Transformers: Revenge of the Fallen (2009). This was pretty much what I expected — bloated, overlong, overproduced drivel made by morons, for morons. This apparently continues the story laid out in the first Transformers, with Shia LeBeouf moving on to college and the evil Decepticons in pursuit of an ancient robotic artifact hidden in an Egyptian pyramid (one whose precise location can only be divined from deep within LeBouf’s brain). LeBeouf continues to be the slack-jawed doofus, Megan Fox as his girlfriend juts her chest out impressively, and the parents are actually even more idiotic than in the first Transformers (really, their scenes are so embarrassing, I felt for poor Julie White and Kevin Dunn). The only new additions were several tiny Transformers, and a pair of jive-talking robots that I immediately wanted made into scap metal. Somebody please stop Michael Bay from making any more movies, please?

Weekly Mishmash: March 21-27

Bright Young Things (2003). Stephen Fry’s adaptation of an Evelyn Waugh novel, a thinly disguised memoir of Britain’s “lost generation” of 1930s partygoers, might have been intriguing but mostly it was just “meh.” Fry begins the film with a huge, colorful party scene, his camera whirling around characters as we’re barely introduced to a wide array of outsized personalities. The film then barely lets up until we become acquainted with Stephen Campbell Moore’s earnest writer (and Waugh stand-in) and his devil-may-care fiancée (Emily Mortimer). The film is nicely performed and so well made it practically drips “British,” but the end result is not terribly absorbing. It’s as if Fry kept his camera moving to cover up how shallow the characters onscreen are.
The Day the Sky Exploded (1958). Proto end-of-the-world Italian epic was a recent purchase from Christopher. Unfortunately, Alpha Home Video’s DVD contains a blurry and poorly dubbed print, making an already shoddy film look exponentially worse. I can see the germ of an interesting story here, but mostly it’s a talky bore that falls below even the level of something the MST3K guys would lampoon. The thing that most stood out for me was the liberal use of stock footage. Indeed, this movie contains a veritable who’s-who of notable clips, including a memorable appearance by Stampeding Elephants, a great performance by People Running In City Streets, and an award-worthy turn by Launched Missile.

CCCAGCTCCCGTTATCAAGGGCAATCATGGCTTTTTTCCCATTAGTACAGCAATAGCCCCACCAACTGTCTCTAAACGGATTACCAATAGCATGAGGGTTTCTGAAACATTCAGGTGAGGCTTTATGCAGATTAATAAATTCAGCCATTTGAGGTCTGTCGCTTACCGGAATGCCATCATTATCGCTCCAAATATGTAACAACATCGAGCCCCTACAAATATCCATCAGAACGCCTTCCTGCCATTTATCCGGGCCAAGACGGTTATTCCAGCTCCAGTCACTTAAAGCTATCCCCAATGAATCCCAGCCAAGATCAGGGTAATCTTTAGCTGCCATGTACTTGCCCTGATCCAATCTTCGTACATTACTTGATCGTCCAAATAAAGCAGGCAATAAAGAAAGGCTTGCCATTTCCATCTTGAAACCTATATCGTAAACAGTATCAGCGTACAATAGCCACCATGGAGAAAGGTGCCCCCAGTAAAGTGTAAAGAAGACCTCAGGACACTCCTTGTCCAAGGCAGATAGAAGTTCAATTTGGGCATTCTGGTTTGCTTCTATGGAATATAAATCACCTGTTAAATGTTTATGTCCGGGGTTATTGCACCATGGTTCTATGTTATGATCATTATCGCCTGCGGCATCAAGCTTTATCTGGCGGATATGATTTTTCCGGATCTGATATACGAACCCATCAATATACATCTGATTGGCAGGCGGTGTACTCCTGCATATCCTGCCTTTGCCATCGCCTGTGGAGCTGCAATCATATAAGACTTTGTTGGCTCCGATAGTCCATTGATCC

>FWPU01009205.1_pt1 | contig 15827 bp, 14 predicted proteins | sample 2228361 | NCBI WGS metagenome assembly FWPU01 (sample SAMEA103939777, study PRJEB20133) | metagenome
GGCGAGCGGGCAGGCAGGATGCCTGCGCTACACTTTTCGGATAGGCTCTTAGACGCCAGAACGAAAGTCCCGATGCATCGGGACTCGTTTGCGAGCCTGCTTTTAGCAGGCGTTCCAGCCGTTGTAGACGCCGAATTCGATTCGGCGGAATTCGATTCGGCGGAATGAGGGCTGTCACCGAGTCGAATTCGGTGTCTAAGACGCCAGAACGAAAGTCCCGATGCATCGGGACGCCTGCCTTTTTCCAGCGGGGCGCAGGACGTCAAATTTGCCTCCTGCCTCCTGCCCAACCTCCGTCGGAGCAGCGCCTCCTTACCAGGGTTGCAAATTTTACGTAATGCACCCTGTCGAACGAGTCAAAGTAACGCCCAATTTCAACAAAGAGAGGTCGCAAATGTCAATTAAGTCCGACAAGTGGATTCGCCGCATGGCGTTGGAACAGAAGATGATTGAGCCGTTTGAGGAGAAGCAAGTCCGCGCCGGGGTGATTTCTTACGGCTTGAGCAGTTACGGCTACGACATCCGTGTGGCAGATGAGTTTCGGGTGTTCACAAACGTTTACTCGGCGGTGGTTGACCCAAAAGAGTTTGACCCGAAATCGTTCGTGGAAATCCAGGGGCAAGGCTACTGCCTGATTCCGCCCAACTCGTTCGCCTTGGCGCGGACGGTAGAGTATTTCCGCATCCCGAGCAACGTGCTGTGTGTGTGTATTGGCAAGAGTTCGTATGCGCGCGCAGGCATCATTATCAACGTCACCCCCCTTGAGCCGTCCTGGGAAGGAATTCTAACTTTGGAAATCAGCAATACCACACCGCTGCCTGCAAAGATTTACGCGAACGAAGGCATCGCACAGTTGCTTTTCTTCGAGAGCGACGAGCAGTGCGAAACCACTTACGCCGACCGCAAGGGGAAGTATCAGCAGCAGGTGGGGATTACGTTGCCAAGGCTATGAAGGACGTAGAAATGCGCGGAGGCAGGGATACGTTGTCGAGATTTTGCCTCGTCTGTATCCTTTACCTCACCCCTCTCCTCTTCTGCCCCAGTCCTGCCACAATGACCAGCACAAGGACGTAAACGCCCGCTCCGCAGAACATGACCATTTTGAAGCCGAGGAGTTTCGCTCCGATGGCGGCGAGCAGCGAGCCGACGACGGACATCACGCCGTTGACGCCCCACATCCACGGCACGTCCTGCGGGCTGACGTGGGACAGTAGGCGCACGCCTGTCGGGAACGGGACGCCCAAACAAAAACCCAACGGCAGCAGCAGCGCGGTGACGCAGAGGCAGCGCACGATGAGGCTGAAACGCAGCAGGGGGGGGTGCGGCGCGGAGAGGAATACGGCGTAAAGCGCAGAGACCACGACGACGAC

I’m from Arkansas (1944) and Too Many Women (1942). Ahh — the first two viewings of my 50 comedy DVD pack! If anything, I figure that these movies cost so little to own (roughly 36 cents each) and they’re short enough that if they’re bad, at least it doesn’t hurt that much. Both of these films are intriguing wartime programmers from z-grade studio PRC. In a nutshell, I’m from Arkansas was pretty good and Too Many Women flat out sucked. Arkansas is a corn-pone comedy/musical which has the odd distinction of pairing Iris Adrian (brassy blonde best known for playing obnoxious waitresses and the like) and Bruce Bennett (tall, bland actor who played Mildred Pierce’s boring husband, Bert) as a romantic duo. It’s actually a pretty kicky little movie with several decent musical numbers. And did I mention it’s only an hour long? Special note to Brad: this was a good ‘un. The less said about Too Many Women, the better. A misguided farce with an old (and gay seeming) Neil Hamilton playing a hapless playboy juggling several girlfriends at once, this film is talky, incomprehensible and dull. The only good spot is Joyce Compton being her usual perky self as one of the girlfriends.
poster_madamexMadame X (1966). A lush, somewhat kitschy but at times intense telling of one of the most oft-told stories in filmdom (I think there’s even been a silent Madame X or two). This version has the same producer, leading lady, cinematographer and costume designer as the classic weepie Imitation of Life. Perhaps it may be the older-than-dirt source material, but this overstuffed film seems strangely out of date by ’60s standards — but it still winds up being fast paced, soapy fun. Lana Turner gives a totally committed performance in the title role (I think she’s actually better here than in Imitation), and the supporting cast includes a delightful Constance Bennett as a bejeweled and shellac-haired mother in-law from hell. The movie works surprisingly well as melodrama, making it slightly less campy than other Turner vehicles of the ’60s.
Scandal (1950). Our final Akira Kurosawa film for this month. Strangely enough, I’m finding that I’m enjoying the lesser known, earlier efforts such as this and Drunken Angel more than the classics in his filmography. Like Drunken Angel, this is a contemporary-set drama that comments on the state of postwar Japanese society. In this case, it’s an indictment of the media that revolves around the feather light story of a famous singer (Shirley Yamaguchi, a Japanese Linda Darnell) who becomes part of a scandal when she innocently welcomes a poor artist (Toshiro Mifune) into her hotel room. Sure, the plot is nothing to write home about, but Kurosawa’s gift for vivid characters and settings is on full display here. I especially loved the scene where the principals are singing Christmas characters to their attorney’s crippled daughter. Good one!